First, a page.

“Similar big-ticket infrastructure projects,” Nagle continues, “are also planned or under way elsewhere in the Western Hemisphere, such as Brazil, Canada and Mexico, which have formulated national infrastructure programs and policies and are investing heavily into everything from their ports to their power plants.”
CARGO BOOSTS WON’T NECESSARILY BE IMMEDIATE
Just because enhanced harbor depths and expanded container terminal facilities won’t be ready at but a few U.S. East and Gulf coast ports when the widened Panama Canal opens, optimism about future cargo volume increases abounds in places such as Charleston, S.C.
Although the Panama Canal project is now targeted for late 2015 completion, the deepening of Charleston Harbor is not anticipated to be done until 2018, the same year the South Carolina Ports Authority is slated to open a new 288-acre container terminal on a former U.S. Navy base site in North Charleston.
“I’d say 2018 will be a really big year for South Carolina Ports,” says Jim Newsome, president and chief executive officer of the South Carolina Ports Authority.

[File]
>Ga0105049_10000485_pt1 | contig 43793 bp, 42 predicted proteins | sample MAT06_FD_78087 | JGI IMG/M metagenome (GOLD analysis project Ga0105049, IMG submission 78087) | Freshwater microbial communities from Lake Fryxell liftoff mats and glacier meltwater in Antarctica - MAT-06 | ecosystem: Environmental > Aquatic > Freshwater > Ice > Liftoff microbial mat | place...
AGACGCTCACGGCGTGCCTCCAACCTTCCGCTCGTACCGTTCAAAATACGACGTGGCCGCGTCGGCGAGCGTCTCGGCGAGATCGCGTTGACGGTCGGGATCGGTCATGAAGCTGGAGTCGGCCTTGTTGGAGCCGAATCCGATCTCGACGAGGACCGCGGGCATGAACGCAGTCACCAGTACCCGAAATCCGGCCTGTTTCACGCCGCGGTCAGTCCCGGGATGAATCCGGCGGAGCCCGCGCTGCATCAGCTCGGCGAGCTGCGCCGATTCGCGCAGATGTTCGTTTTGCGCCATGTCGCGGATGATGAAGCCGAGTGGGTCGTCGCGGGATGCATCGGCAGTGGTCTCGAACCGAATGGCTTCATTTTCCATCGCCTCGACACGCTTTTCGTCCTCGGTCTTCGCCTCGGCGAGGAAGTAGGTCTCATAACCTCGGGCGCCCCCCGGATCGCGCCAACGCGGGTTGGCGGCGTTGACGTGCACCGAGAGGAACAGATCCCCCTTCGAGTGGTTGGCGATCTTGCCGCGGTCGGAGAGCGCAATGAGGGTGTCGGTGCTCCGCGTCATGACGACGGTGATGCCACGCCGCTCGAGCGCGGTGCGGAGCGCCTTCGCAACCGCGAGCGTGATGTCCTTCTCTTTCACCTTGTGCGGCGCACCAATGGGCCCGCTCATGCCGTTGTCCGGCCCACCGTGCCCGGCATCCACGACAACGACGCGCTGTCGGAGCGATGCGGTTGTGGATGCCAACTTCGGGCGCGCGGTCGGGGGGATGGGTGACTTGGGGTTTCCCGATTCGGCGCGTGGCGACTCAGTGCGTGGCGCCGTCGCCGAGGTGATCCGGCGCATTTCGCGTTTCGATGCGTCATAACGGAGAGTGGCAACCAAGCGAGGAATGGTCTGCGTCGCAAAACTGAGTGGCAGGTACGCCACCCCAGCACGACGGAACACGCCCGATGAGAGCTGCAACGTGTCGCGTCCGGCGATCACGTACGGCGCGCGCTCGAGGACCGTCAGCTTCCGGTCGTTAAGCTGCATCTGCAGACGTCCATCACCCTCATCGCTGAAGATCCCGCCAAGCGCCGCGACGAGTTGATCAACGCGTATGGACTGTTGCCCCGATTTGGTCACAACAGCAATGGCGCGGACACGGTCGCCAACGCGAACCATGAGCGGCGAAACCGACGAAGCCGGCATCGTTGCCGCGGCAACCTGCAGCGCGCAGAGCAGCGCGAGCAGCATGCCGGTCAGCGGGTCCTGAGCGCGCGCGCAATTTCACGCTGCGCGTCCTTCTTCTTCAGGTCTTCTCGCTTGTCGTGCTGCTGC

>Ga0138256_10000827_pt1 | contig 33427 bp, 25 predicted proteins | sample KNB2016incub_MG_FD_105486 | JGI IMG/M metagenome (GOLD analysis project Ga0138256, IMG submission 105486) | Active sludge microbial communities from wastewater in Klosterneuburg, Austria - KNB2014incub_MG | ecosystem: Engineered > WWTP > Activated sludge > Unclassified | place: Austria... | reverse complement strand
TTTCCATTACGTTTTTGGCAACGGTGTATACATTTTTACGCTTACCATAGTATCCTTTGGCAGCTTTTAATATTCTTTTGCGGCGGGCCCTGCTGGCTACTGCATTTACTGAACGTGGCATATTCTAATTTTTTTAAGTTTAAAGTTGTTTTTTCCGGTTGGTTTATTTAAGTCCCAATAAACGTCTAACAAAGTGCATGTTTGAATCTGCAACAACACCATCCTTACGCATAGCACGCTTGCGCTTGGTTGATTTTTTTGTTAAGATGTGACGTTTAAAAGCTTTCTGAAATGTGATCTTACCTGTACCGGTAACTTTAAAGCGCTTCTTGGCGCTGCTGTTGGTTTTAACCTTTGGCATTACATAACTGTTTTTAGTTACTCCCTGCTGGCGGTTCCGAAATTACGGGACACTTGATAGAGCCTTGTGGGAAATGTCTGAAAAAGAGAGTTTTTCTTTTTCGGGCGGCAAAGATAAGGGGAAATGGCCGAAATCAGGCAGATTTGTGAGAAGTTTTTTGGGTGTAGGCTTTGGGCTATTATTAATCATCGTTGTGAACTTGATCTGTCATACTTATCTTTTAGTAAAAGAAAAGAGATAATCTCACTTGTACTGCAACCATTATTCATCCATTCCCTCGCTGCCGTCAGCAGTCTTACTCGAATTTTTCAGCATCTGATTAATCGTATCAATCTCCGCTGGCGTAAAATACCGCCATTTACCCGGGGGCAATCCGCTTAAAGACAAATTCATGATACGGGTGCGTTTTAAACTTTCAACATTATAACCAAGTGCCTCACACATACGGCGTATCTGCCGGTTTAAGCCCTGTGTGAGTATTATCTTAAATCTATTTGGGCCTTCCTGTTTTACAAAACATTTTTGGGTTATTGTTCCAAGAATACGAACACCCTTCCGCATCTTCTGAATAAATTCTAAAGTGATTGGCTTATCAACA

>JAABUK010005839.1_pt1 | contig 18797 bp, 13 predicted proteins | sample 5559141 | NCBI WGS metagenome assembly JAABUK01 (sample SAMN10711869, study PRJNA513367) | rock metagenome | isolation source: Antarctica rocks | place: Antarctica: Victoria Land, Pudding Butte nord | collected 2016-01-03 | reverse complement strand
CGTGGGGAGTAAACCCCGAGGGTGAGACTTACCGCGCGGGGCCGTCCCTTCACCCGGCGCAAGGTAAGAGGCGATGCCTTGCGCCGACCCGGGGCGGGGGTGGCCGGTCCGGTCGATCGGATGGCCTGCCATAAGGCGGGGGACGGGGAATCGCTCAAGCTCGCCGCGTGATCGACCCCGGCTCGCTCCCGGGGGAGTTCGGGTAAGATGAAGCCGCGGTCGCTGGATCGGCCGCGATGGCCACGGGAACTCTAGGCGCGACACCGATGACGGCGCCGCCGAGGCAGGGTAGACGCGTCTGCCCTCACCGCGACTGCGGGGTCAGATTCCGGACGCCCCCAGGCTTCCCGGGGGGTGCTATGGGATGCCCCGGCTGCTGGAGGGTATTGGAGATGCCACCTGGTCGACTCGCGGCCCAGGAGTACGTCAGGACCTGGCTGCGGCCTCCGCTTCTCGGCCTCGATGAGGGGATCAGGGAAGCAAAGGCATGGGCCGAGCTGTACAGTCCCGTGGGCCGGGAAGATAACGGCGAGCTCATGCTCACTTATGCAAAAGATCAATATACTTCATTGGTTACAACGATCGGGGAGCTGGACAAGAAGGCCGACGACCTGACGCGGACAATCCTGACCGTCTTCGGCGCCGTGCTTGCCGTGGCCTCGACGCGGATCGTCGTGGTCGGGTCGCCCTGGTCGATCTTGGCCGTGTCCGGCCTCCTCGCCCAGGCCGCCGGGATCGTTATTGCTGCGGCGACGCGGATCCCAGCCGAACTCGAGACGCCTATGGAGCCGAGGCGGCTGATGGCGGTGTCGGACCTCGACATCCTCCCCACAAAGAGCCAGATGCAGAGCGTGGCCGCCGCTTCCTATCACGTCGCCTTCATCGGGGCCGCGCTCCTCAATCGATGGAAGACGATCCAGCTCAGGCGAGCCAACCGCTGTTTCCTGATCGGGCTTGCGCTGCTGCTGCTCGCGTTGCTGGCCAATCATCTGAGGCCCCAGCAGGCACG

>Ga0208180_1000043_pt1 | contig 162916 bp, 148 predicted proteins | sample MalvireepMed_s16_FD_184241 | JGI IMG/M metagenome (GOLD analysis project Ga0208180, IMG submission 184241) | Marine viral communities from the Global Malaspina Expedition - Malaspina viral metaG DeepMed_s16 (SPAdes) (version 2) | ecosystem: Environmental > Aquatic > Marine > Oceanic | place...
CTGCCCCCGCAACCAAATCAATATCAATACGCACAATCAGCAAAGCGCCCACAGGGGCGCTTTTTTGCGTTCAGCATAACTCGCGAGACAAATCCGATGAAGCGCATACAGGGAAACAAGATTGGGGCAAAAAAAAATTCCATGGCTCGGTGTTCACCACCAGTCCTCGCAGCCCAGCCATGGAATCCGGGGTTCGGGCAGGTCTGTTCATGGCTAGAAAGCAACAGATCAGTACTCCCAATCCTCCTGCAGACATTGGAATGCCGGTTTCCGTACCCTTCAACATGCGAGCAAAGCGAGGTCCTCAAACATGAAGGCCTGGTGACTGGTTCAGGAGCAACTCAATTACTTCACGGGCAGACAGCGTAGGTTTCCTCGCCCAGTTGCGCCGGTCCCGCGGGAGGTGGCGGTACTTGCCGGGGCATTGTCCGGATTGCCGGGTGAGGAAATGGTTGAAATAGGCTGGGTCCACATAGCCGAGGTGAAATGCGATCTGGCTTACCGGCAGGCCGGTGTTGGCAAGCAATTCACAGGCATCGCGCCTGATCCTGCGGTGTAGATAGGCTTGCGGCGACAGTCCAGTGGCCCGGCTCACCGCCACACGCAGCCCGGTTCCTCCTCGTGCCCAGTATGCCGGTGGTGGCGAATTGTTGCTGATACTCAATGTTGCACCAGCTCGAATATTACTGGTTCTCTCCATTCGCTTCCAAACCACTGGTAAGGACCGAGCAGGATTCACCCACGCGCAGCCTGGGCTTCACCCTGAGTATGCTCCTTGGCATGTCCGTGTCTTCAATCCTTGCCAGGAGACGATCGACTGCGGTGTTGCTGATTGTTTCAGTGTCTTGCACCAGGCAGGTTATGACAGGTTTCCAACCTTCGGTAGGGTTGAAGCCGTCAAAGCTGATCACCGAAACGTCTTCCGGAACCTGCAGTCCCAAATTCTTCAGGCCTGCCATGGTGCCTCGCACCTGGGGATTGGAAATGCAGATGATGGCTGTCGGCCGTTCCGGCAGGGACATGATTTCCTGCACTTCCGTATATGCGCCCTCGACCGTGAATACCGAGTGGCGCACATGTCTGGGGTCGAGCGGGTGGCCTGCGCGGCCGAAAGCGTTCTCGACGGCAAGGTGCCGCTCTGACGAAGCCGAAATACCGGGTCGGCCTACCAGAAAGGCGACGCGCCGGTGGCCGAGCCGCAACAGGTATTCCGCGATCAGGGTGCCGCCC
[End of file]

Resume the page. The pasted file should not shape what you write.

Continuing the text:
Charleston’s main shipping channel presently is maintained at 45-foot depth, although some deeper-draft vessels—requiring as many as 48 feet—are able to access port terminals during hours when a significant tidal lift provides a boost.
A key Charleston Harbor report from the U.S. Army Corps of Engineers is scheduled to be released by late summer 2015, and South Carolina officials remain confident that, thanks in part to a state legislative set-aside of $300 million, the deepening to 50 feet should be able to proceed swiftly after final federal approvals.
The Palmetto State authority already is geared up to move greater volumes inland, thanks to the October opening of the 91-acre South Carolina Inland Port at Greer, linked to the Port of Charleston by 212 miles of Norfolk Southern Railway main line as well as a couple hundred miles of Interstate highway.